Five ways politicians can regain the trust of student voters

With just nine weeks to go until the general election, the game of political chess is in full swing. 

There is everything to play for. No party can boast a clear lead, smaller parties are seeing an increase in members and politics has become a hot topic amongst voters of all ages. This may well have been at the back of Labour Party leader Ed Miliband's mind when he pledged to cut tuition fees by £3000 a year. 

Young people are familiar with promises regarding tuition fees. In 2010, they were promised that tuition fees would be abolished; instead, they tripled, saddling students with a larger amount of debt than ever before. Not surprisingly, then, Miliband's announcement met with scepticism. If he wants to win the student vote, he will have to find a way to convince them of his sincerity. 

In a poll on The Student Room, 19.67% of the 422 participants believe Miliband's pledge and think the tuition fee cut will work. 28% are willing to believe him, but they fear that it won't work. 24.64% don't believe that Labour will follow through on their promise, and 27.49% don't believe anything that any of the parties have to say on this issue. 

Not all students mind the current system. They feel that the tuition fee loans and payment arrangements are fair. Of these students, some are more concerned about maintenance loans, as these affect their quality of life whilst at university. Others are concerned about where the money will come from, and fear that a cut won't be sustainable in the long run.

Some students currently paying £9000 a year are unhappy, because they would be the losers in this rise and fall of tuition fees. One student states, “If he does it, they had better reimburse those of us who paid £9000 for three years.” They would like for their debt to be lowered by £3000 for each year that they have paid the higher fees, in line with the proposed changes. Naturally, the question arises why Labour won't pledge to abolish tuition fees, as Germany did in 2014. More and more businesses require a degree for the jobs that they have on offer, and besides, it is beneficial all around to have a well-educated society. 

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Nick Clegg's coalition U-turn leads to doubt whether Miliband will keep his word, should Labour enter a coalition with the Liberal Democrats, who oppose the cut. And there is a general lack of trust in politicians – many students are concerned that the promise is no more than election talk. A student considering who to vote for in May sums it up, “Won't happen, it's just a laughable attempt to get young people to vote Labour.” However, not everyone agrees. 

“I think he will follow through,” a supporter says, “It's very realistic to cut tuition fees, rather than abolish them altogether which some parties... are attempting to do. I'd definitely rather leave with £18k of debt than £27k!” “I will support Labour if he does this,” another student vows. These sparks of optimism will be music to Miliband's ears.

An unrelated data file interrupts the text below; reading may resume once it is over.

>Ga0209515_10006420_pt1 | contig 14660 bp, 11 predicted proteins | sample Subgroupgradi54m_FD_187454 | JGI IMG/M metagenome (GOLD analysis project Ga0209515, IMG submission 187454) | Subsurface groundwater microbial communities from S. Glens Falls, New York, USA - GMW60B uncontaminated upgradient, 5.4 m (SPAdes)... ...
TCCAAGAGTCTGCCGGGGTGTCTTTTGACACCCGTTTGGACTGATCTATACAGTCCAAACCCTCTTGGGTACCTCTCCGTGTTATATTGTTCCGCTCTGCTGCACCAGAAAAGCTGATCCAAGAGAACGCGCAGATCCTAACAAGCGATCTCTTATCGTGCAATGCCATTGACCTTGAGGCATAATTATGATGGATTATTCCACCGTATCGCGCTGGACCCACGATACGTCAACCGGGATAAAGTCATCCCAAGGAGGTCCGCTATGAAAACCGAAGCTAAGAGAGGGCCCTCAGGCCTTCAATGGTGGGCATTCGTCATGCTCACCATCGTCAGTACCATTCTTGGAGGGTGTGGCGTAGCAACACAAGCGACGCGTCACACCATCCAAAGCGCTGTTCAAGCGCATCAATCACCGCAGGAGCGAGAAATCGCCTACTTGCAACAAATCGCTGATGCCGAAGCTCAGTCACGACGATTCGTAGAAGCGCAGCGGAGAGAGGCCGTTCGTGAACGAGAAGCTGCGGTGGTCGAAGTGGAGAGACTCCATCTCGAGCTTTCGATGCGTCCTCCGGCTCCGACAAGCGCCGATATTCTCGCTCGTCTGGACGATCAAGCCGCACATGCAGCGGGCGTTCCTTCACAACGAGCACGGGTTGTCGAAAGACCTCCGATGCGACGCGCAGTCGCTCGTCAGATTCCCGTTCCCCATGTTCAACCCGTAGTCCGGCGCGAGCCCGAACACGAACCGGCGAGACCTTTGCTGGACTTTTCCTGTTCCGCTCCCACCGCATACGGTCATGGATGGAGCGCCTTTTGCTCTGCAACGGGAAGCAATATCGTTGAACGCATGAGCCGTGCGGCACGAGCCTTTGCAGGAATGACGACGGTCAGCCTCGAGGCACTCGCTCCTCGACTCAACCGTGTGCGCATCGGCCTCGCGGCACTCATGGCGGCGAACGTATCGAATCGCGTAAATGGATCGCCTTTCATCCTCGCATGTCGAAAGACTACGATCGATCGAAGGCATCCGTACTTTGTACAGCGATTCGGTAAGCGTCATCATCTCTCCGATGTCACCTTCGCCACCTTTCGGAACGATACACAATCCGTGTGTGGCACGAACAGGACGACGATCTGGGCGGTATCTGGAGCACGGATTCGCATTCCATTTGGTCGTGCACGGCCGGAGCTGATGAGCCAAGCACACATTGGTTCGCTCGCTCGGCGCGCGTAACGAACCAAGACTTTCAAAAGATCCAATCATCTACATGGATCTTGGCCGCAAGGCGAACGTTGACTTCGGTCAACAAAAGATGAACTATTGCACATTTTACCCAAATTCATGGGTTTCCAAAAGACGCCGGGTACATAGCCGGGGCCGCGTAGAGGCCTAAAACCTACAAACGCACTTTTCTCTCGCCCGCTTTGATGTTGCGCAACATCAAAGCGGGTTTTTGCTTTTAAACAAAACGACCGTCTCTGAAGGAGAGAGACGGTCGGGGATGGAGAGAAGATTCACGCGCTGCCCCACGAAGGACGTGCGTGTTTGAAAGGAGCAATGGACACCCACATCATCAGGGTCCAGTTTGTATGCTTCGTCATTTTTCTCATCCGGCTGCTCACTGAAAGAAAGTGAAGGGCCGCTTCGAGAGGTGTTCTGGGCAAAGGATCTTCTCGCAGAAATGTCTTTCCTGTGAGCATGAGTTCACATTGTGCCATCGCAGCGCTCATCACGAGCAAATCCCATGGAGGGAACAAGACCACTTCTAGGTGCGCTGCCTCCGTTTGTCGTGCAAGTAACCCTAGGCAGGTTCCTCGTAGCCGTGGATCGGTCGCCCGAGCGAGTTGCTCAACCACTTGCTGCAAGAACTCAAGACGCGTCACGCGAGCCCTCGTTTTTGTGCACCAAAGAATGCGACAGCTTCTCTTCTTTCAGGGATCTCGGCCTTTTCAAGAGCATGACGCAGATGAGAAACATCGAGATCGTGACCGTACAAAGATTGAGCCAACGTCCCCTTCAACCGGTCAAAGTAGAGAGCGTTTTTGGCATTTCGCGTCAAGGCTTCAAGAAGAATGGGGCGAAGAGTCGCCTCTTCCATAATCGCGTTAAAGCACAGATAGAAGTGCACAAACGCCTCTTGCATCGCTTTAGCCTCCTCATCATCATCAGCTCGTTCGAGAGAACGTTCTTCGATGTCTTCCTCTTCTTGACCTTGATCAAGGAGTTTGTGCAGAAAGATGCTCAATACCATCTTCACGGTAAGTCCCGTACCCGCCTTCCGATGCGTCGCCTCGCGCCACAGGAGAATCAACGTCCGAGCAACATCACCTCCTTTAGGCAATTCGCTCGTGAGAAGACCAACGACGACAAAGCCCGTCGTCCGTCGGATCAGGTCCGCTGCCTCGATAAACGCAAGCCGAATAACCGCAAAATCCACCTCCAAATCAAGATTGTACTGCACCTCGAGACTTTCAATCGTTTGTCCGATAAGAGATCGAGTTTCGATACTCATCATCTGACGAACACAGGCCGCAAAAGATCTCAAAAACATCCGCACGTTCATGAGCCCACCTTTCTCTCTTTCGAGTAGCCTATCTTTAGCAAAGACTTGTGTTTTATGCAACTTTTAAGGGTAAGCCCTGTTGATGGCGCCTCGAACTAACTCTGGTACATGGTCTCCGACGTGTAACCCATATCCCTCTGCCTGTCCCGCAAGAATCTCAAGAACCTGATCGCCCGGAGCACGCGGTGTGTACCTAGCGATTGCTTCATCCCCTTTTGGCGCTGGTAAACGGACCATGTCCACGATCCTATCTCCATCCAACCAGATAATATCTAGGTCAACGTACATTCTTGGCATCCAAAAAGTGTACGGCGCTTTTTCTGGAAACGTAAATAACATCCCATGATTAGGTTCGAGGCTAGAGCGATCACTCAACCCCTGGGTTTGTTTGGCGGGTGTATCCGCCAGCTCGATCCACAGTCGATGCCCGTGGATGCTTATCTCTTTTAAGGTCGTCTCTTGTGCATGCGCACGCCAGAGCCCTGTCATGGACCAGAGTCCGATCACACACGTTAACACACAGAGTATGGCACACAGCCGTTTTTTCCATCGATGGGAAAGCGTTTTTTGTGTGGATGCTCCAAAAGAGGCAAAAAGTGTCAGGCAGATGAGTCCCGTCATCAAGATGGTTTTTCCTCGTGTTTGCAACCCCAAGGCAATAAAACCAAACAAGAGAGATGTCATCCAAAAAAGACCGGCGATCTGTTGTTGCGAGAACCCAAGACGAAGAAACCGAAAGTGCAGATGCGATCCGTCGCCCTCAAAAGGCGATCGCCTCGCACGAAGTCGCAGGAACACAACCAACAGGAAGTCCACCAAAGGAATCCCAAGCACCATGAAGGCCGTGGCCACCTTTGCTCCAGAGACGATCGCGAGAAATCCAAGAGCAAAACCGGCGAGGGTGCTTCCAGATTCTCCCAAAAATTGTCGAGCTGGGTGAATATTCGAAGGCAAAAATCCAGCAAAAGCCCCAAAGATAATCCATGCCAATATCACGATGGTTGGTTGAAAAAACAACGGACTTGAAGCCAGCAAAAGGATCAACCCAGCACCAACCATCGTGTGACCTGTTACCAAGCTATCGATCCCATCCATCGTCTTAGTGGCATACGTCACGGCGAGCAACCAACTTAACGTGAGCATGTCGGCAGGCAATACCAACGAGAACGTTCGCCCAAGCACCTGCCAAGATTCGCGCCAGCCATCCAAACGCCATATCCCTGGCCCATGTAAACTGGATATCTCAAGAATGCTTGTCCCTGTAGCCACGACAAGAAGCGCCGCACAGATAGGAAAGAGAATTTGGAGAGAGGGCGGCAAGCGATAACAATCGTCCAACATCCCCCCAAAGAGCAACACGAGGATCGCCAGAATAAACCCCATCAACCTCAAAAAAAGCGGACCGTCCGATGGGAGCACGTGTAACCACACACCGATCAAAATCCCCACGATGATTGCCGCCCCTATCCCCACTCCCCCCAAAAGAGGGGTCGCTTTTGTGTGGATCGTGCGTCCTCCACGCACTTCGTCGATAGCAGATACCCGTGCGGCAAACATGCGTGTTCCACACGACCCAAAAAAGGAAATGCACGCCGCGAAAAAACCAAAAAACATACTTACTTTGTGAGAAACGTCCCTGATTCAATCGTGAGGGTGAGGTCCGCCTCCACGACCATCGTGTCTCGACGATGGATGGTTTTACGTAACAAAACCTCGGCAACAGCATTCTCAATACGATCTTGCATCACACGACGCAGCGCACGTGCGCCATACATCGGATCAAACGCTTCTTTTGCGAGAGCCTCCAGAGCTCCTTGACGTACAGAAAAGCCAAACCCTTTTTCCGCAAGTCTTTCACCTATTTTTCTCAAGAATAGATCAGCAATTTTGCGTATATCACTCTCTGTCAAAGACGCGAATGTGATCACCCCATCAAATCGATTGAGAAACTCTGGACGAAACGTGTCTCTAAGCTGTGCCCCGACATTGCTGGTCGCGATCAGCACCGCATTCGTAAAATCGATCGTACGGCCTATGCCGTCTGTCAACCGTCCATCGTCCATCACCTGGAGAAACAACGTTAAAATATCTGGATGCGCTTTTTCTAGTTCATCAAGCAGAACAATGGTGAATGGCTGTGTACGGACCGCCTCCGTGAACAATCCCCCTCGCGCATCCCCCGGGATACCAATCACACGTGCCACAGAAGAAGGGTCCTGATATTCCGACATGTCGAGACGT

What is clear is that all parties have work to do if they want to win the trust of younger voters. Plenty of young people look beyond single issues. They have concerns about the state of society. Here are five ways in which the parties can move forward: 

1. Despite signs of recovery, the prospects of young people remain bleak. A university degree is no longer a guarantee of a well-paying job. Youth unemployment figures are high, and many young people find themselves unable to move out of the parental home. Lower tuition fees do not go far enough in solving these problems.

2. Young people see beyond their own needs and interests. They see the struggles of their older family members, and a rise in inequality, and they want for something to be done about this.

3. A lack of transparency and cross-party finger-pointing is unappealing to voters, and this includes younger voters. What they want is honesty. Clear answers. Accountability. Responsibility. A true admission of mistakes when mistakes have been made, and clear solutions instead of short-term fixes. This would help restore faith in the political system.

4. Many young voters care about the environment, which is evident from the popularity of the Green Party amongst their generation. It is felt that the bigger parties do not offer genuine solutions, nor take the problem seriously. 

5. Lastly, young people need for political parties to show that they care about them, and their votes. The seeming lack of political engagement amongst young people is, in part, due to this lack of care. This, unfortunately, has led to even less engagement on behalf of the political parties. But young people matter. Their concerns matter. Instead of being neglected, they should receive the attention they deserve. Our youth is our future.

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